No cousins nearby. And his peers made fun of him because of his stutter so he mostly kept to himself. Also, he's more of a quiet observer but he will actually talk about stuff he's passionate about unless for some reason he's self-conscious or in times of high-stress, stuttering.

    By the way, THIS:

    he is a nutritionist who wants a woman who likes food and has a healthy self-esteem because his older sister suffered and died from an eating disorder. This propelled him into his current career.

    IS EXCELLENT MOTIVATION!!!! The fact that he got into the career he did because of his sister's death. A very noble motivation too! Love it.

    Why does your heroine not see herself as good enough? Whatever your answer to that question is, will be the motivation behind her internal conflict/struggle.

    I can totally see some great comic relief in some of those scenes when she's trying not to eat around him! Keep me posted on its progress okay? It sounds like a fun story!



  39. Patricia, also meant to say that I LOVE that her trying to slim down drives him crazy. Now that's a guy ANY woman would love!!!! Excellent thinking!


  40. Carmen, excellent example. Very moving too! And something that most readers can definitely identify with. I love when an author writes in such a way that it speaks to a deep need in each of us. Thanks for contributing to the discussion!
    From Homespun Bride: "It's easy to fall into the habit of walking through life. It safer because you don't have to risk as much. You don't have to really feel. That makes it tough to know anything much of value, including God's presence."


  41. Hi Cheryl,
    I don't have anything to add really because I'm not creative enough! But your post was very inspirational! It is so cool that you post on all of these different blogs! I have a blog, but it's for my Honors Program thesis project. It's still interesting, just not like this. I plan on starting a book/reading blog, but I wouldn't have enough followers. I'd basically be doing it for my own enjoyment, which would be better with people reading it! Hahaha!
    Good job Cheryl. Your a very inspirational person,

  42. Hi Hannah!

    I'll bet your blog would be more interesting/popular than you think.

    Many people build a blog readership slowly...over a period of years.

    Thank you so much for dropping by Seekerville and blessing us with your presence!

    Come back here often, okay? This is my favorite place to play online.


  43. Cheryl,
    I'd love to get into this blog. What exactly is it for, if you know what I mean...? Like the CRAFTIE Ladies blog is for the Love Inspired books, what is this one for?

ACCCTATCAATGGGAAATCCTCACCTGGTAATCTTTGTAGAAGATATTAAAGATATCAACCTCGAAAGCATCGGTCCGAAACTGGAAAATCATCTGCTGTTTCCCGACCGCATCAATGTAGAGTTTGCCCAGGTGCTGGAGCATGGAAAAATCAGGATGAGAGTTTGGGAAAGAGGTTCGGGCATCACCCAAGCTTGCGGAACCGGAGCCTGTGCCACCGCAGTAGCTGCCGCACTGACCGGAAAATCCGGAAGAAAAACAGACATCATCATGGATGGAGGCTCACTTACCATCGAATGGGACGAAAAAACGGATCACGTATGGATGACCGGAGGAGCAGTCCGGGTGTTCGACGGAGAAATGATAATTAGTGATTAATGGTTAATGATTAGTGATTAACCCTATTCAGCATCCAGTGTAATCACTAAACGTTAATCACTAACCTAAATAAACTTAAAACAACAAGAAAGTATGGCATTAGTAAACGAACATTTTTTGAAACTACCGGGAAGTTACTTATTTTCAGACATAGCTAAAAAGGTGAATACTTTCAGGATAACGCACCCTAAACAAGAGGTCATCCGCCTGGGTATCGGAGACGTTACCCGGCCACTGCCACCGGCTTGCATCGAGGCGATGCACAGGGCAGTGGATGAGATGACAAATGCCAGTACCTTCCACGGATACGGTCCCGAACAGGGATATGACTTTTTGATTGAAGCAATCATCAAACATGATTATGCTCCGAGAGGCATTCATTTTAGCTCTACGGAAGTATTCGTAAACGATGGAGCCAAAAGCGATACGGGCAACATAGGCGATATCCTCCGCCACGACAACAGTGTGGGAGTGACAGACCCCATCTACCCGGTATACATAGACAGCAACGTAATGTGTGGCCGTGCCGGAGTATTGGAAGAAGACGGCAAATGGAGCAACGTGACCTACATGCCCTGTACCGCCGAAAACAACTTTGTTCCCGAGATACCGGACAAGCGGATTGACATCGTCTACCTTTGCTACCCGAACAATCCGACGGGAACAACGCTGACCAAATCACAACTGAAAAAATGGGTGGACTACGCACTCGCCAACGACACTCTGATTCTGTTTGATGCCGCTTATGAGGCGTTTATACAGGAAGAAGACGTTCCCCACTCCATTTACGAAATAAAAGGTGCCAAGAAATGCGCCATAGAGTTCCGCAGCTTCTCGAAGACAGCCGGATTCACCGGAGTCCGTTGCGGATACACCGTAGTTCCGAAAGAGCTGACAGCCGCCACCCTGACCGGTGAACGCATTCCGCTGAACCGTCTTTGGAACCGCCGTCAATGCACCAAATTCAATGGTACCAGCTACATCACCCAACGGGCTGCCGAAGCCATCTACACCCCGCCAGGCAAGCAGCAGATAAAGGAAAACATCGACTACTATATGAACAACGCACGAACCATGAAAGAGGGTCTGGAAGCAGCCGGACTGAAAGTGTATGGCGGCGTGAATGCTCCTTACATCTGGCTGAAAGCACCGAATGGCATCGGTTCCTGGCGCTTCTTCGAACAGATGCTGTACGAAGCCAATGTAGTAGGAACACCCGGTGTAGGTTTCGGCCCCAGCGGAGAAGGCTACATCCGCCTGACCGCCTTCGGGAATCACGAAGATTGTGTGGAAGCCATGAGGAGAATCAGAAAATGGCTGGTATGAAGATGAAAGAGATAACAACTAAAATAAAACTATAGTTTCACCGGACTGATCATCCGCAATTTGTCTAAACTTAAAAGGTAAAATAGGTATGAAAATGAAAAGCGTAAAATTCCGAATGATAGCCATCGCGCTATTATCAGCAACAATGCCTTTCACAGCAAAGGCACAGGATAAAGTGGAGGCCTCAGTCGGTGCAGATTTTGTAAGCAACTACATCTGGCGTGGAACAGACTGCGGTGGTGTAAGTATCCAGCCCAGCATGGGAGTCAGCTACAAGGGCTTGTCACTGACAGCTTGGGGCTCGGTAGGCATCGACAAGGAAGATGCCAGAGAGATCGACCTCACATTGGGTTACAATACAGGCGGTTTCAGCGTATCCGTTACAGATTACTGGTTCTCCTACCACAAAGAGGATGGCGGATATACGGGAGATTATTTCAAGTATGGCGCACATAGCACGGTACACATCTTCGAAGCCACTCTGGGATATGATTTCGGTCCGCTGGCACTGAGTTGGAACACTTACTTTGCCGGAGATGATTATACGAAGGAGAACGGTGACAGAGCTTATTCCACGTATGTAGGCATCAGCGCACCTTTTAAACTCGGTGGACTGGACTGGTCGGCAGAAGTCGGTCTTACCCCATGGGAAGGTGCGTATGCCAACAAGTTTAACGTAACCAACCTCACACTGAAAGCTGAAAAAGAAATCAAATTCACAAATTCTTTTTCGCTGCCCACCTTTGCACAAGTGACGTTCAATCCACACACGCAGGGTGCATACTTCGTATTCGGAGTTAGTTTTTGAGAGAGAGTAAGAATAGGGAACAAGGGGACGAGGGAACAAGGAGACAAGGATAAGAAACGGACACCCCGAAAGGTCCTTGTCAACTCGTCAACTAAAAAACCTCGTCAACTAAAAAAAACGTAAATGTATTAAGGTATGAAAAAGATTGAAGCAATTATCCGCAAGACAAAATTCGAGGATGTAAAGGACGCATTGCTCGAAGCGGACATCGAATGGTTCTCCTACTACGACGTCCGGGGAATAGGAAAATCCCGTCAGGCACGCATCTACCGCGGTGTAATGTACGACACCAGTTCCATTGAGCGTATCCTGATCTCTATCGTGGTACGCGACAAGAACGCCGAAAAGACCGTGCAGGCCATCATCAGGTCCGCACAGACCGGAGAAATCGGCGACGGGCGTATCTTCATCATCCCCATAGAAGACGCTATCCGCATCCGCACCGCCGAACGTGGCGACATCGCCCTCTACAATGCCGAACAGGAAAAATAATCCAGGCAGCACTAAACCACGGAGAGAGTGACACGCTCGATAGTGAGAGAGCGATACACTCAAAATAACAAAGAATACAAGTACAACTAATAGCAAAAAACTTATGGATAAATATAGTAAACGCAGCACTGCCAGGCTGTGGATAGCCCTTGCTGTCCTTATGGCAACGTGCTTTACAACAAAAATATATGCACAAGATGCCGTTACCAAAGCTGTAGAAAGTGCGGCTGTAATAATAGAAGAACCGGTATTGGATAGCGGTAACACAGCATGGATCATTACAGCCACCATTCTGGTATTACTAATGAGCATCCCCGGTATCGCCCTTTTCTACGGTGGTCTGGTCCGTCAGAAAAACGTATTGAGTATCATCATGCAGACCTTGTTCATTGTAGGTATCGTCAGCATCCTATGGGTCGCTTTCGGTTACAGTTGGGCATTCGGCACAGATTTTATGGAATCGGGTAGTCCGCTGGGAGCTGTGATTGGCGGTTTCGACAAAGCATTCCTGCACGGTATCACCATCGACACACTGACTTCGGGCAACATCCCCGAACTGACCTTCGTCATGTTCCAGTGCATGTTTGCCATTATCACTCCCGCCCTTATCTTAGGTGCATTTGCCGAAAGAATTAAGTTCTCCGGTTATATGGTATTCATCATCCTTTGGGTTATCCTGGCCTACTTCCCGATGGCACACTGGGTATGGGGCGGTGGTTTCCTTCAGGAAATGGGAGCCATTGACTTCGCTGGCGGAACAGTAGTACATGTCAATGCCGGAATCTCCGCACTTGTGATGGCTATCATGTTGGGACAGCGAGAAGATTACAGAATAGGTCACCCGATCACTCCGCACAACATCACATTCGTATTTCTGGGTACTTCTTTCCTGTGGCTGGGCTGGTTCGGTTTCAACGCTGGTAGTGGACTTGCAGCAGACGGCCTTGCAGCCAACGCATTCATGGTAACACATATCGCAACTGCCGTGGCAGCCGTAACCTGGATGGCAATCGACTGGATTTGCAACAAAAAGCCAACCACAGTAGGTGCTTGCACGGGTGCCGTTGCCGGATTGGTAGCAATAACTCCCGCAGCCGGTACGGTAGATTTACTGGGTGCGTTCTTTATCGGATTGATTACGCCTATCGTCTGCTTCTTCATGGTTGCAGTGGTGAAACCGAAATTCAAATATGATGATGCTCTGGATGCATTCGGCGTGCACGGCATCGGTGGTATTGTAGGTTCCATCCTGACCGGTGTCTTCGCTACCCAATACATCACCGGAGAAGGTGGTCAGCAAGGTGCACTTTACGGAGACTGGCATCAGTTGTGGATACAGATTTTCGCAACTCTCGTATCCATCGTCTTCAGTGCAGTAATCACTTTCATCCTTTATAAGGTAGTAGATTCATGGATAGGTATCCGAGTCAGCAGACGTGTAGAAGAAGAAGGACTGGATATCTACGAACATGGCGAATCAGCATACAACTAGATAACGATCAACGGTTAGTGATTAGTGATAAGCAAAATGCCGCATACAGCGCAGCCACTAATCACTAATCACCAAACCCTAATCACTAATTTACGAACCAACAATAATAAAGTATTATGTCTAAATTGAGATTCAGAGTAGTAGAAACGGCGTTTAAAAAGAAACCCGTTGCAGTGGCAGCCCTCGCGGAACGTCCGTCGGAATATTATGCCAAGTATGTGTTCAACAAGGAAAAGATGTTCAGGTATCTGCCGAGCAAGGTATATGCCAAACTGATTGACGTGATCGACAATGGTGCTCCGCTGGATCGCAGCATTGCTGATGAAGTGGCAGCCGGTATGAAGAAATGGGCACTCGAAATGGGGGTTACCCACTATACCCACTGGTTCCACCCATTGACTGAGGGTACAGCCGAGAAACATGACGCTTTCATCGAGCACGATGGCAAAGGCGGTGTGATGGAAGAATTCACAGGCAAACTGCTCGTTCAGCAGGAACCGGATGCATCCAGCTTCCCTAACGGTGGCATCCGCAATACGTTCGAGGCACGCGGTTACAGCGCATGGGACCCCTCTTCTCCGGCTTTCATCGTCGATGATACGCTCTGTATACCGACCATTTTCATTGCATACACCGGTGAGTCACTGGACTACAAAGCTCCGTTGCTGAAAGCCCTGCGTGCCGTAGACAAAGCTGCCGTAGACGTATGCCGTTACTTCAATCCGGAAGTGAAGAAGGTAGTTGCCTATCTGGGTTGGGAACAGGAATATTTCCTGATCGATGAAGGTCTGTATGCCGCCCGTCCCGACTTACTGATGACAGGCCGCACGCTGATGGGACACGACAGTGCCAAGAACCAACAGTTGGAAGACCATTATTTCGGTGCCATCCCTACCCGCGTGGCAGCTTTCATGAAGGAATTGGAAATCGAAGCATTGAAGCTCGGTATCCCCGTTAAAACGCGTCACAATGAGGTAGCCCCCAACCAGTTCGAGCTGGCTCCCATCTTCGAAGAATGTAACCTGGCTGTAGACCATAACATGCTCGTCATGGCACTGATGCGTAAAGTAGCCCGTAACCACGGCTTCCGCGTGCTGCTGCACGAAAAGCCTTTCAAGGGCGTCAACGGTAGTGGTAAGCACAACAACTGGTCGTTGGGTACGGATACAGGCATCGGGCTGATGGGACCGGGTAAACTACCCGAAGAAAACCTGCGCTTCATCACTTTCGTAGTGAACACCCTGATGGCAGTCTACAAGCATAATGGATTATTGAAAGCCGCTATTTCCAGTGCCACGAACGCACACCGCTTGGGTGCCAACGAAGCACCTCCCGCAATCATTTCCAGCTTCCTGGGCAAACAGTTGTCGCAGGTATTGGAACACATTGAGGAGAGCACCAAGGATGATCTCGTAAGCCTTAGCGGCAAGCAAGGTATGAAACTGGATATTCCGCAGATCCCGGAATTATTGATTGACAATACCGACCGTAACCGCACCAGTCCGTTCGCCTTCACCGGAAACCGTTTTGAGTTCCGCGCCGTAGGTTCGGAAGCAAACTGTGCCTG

44. Hey Cheryl, thanks for all the questions. You've certainly given me lots to think about. :)

  45. Anita,

    I'm like that two-year-old child who unceasingly asks, "WHY-WHY-WHY?"



  46. Cheryl,

    Thanks for the feed back. Actually it is based on my own life, the control issues came from almost dying and not knowing what tomorrow would bring. I don't recall being that way prior to getting sick but then again I can't even remember my wedding, and I didn't have to see a shrink until I got married!! LOL

    I could work it into a premarried romance I just think there is a story here, there is nothing like making decisions based on fear and trying to have control when we really have control over nothing, I learned (after paying for my shrink's new wing on his house I am sure!!) that we really have control over nothing, that is where faith in the Lord comes in.


  47. Lovely clear explanation of motivation and conflict. Thanks.

  48. Hannah, this blog is a group of writers who were on the contest circuit together. One of us decided to get us all together on a Yahoo group and The Seekers were formed as well as this blog. We all started out unpublished and to date over half of us have left Unpubbed Island. And those who are still on Unpubbed Island will be the first to hit the NYT Bestseller lists when they do get The Call.

    This blog is basically our way to reach out and give back by teaching about writing-related craft and contests and publishing industry-related tips.

    The best way to participate is to visit each day and read the posts from the Seeker gals. There is a plethora of wisdom here for aspiring writers. Whereas the Craftie ladies blog is mostly geared toward readers.

    But even if you're not a writer, you're always welcome here!

    We always have a lot of fun and there are fun discussions. I admit because of deadlines I haven't been able to comment on my Seeker sisters' posts much the last month. But this summer should be better for me.

    So I'll see you in the comment section here in Seekerville.



  49. Millissa, with the story being based on something that happened to you, it will really pack emotional punch.

    I'd just let the story play out as it's meant to be...even if it ends up being an already-married romance. Editors are looking for strong stories that move them. So if the story were strong enough, they would probably contract an already-married romance. It's just that you gotta know going into it that they sometimes can be tougher to break in with.

    I don't want anything I say to discourage you from writing the story in its strongest form. If your book ends up being as interesting/intriguing as your personal story, it's going to be great!

    Thanks for coming by!


  50. Sheila,

    I'm glad you found it helpful. Thank you for coming by and sharing your comments with us! Come back often.



  51. This post is SOOOO helpful, Cheryl! I recently read Debra Dixon's "Goal, Motivation, and Conflict" (at your expert recommendation), so this timely post cemented what I've learned! Many thanks! :)

  52. Hi Cathy! I'm glad you found it helpful. Another book that is one of my favorite as far as craft is Donald Maass' Writing the Breakout Novel and the Workbook. Debby's got a great post on Maass and his Workbook today that I hope you will check out.

    Maass' books are also (in my opinion) Must-Have's. :-)

    Hugs all!